Karachi: As the US was about to launch its 2003 military invasion of Iraq, the then secretary-general of the Arab League, Amr Moussa, warned presciently: “You will open the Gates of Hell”.
Carved out from the debris of the Ottoman Empire by the secret Sykes-Picot pact, Iraq was a Humpty Dumpty state, ruled by a Sunni minority with an oppressed Shia majority and a disaffected Kurdish minority. To ward off the war and prevent Iraq’s disintegration, Saudi Arabia floated a proposal at the 11th hour that would have sent Saddam Hussein into exile and passed power to an Iraqi general who would cooperate to assure that Iraq did not possess weapons of mass destruction. Pakistan, then a member of the Security Council, offered to sponsor this proposal. However, it was summarily dismissed in Washington.
Undeterred by friendly warnings, the Americans, soon after occupying Baghdad, proceeded to disband the Iraqi Army and ban the Baath Party, the only organised institutions in Iraq. Six months into the invasion, they decided to hold elections. The theory propounded by the "neo-conservatives" in the Bush administration was that democracy could be inducted in authoritarian Arab states, by force if necessary. When the view was expressed that the elections in Iraq would lead to a pro-Iranian Shia government, it was countered by the bizarre thesis that the US aimed to create a rival Shia centre to Iran in Iraq, notwithstanding the deep ties of each of the three Iraqi Shia political parties to Tehran.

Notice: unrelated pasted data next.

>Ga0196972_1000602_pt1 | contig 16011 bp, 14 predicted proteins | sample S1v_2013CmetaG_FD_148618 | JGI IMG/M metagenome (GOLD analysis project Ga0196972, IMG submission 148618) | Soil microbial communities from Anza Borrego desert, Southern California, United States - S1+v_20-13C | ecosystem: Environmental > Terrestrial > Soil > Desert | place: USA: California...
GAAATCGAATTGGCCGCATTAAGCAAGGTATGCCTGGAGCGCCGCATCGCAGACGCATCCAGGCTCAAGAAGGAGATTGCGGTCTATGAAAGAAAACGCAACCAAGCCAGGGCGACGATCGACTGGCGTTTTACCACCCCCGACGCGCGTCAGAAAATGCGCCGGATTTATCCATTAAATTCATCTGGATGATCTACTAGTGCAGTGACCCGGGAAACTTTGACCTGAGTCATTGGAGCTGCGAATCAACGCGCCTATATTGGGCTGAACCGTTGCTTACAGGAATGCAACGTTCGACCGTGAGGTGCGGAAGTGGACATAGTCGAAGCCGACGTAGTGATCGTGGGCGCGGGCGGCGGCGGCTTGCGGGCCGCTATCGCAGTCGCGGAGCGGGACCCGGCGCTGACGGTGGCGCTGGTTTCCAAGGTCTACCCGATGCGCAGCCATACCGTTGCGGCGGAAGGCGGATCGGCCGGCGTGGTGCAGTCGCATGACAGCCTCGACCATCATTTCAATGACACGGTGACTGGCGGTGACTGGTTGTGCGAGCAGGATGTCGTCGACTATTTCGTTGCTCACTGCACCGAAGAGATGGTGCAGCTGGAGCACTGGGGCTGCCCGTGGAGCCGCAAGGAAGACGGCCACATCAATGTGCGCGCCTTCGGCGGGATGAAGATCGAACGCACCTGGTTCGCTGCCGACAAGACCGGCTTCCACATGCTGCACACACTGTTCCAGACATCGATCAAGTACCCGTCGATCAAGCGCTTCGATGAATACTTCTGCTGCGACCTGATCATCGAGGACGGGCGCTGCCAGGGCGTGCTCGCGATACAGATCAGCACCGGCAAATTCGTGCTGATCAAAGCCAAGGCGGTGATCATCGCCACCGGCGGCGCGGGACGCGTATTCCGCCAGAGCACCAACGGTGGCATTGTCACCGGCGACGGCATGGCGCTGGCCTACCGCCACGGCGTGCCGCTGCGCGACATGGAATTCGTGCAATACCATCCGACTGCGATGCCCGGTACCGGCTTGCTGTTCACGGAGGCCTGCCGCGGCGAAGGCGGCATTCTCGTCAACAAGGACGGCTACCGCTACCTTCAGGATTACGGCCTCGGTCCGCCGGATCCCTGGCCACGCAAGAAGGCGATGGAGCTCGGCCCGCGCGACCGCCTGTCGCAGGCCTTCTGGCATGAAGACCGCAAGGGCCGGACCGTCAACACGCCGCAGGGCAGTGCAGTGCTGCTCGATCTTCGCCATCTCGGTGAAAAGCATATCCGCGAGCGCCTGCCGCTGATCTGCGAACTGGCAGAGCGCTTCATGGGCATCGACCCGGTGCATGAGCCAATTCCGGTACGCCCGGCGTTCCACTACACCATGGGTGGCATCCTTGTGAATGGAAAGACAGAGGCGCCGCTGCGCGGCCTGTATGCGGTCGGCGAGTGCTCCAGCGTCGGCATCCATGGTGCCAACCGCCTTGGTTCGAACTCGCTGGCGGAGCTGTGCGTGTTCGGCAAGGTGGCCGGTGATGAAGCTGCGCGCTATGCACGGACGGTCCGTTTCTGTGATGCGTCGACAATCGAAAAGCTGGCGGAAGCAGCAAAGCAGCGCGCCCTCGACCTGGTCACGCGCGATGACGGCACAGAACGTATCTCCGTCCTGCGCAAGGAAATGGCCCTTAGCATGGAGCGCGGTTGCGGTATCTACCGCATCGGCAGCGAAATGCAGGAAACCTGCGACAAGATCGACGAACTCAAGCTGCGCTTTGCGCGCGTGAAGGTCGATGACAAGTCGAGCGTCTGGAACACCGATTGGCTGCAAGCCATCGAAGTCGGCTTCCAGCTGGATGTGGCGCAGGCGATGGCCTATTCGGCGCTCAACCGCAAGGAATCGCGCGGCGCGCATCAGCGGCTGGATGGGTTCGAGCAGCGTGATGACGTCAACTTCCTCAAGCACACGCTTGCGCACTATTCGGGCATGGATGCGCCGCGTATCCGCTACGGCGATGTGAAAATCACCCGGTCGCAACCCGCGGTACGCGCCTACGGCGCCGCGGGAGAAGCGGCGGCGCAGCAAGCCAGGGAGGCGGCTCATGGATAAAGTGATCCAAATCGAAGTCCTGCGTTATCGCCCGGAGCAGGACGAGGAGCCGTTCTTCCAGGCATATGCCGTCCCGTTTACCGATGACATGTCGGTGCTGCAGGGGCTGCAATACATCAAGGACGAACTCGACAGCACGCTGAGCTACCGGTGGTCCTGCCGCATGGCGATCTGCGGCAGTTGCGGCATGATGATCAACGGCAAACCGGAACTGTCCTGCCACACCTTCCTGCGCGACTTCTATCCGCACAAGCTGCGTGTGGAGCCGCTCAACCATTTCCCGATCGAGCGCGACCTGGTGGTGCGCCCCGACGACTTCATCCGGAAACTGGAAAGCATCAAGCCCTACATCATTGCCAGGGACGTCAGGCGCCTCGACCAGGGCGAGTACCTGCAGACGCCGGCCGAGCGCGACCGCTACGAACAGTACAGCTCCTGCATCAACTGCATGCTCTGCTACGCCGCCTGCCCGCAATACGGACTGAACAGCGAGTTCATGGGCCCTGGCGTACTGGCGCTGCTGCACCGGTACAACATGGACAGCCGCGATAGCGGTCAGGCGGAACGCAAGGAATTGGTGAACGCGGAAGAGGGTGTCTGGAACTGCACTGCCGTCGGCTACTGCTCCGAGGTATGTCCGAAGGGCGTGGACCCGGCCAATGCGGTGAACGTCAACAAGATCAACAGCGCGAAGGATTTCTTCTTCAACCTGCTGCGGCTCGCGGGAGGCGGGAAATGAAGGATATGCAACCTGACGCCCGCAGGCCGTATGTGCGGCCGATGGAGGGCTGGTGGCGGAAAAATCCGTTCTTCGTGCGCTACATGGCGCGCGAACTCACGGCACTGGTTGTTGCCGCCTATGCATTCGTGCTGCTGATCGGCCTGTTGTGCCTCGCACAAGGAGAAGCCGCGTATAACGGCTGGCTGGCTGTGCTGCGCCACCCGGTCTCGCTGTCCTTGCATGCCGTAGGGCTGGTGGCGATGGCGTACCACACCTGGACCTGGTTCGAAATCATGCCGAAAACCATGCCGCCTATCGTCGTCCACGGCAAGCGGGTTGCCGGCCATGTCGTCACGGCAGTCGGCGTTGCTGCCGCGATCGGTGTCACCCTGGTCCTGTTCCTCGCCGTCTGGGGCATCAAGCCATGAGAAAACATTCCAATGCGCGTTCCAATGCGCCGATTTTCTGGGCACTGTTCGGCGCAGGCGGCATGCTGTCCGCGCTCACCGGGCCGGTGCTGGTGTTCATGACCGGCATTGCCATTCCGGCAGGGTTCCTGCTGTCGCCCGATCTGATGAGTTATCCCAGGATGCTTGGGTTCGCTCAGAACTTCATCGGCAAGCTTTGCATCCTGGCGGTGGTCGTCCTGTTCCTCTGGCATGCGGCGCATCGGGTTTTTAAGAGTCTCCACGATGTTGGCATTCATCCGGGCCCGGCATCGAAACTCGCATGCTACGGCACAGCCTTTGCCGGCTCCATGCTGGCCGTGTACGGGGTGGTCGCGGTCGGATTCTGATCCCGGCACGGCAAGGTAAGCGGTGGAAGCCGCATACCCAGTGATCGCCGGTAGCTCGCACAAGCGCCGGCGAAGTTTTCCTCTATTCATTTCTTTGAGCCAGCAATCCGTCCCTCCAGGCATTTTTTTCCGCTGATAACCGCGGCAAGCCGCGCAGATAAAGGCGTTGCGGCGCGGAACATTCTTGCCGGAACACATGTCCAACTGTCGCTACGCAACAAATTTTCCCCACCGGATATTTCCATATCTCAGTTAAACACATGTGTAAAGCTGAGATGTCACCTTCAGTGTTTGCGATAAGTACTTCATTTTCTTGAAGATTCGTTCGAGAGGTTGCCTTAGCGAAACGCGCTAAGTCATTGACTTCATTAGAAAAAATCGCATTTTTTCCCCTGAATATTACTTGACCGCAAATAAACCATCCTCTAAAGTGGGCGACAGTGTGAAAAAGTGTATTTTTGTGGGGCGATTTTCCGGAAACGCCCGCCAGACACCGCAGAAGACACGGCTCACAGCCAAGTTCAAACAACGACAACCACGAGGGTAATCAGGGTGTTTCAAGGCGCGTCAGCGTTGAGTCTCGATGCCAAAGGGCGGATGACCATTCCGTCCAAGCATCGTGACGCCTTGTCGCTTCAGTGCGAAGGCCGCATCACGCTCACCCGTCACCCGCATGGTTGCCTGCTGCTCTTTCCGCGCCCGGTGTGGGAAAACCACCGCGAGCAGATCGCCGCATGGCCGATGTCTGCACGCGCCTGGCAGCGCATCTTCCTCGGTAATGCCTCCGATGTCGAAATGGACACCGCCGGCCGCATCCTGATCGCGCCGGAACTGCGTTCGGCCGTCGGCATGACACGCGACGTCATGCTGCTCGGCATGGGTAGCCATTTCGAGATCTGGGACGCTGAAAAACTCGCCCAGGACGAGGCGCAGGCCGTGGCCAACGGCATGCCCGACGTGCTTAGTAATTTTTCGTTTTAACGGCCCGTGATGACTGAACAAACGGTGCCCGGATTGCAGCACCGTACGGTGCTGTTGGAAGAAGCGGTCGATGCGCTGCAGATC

As feared, the consequences of American hubris were Iraq’s political disintegration and a Hobbesian “war of all against all”. The Kurds, already separated during the years of sanctions against Saddam, consolidated their de facto statelet. The ousted Baathists and Army veterans joined the Sunni resistance. Shia parties vied for power, often violently, like Muqtada al-Sadr, against the foreign forces, the Sunnis and often each other. Sunni extremists, including Al Qaeda and Zarqawi, emerged as important actors in fighting the foreign forces and the Shia factions. The Islamic State of Iraq and al-Sham (ISIS) was born during this Sunni resistance. It worked with Al Qaeda but was separate from it, focused on local rather than global “jihad”.
The US 2006 troop surge, counterterrorism operations, co-option of Sunni tribes and formation of a broad-based coalition in Baghdad restored a semblance of order to be preserved by a new US-trained and equipped Iraqi Army.
Then in 2011, the US withdrew totally from Iraq. Nouri al-Maliki, the Shia Prime Minister, refused to sign a status of forces agreement immunising US forces from Iraqi jurisdiction. US President Barack Obama felt obliged to fulfil his promise to end America’s war in Iraq. With the American departure, Maliki proceeded to transform Iraq into a Shia state, excluding and persecuting Sunni politicians and tribes and further alienating the Kurds. The escalating terrorist attacks against Shia targets over the last two years signalled the resumption of Iraq’s civil war.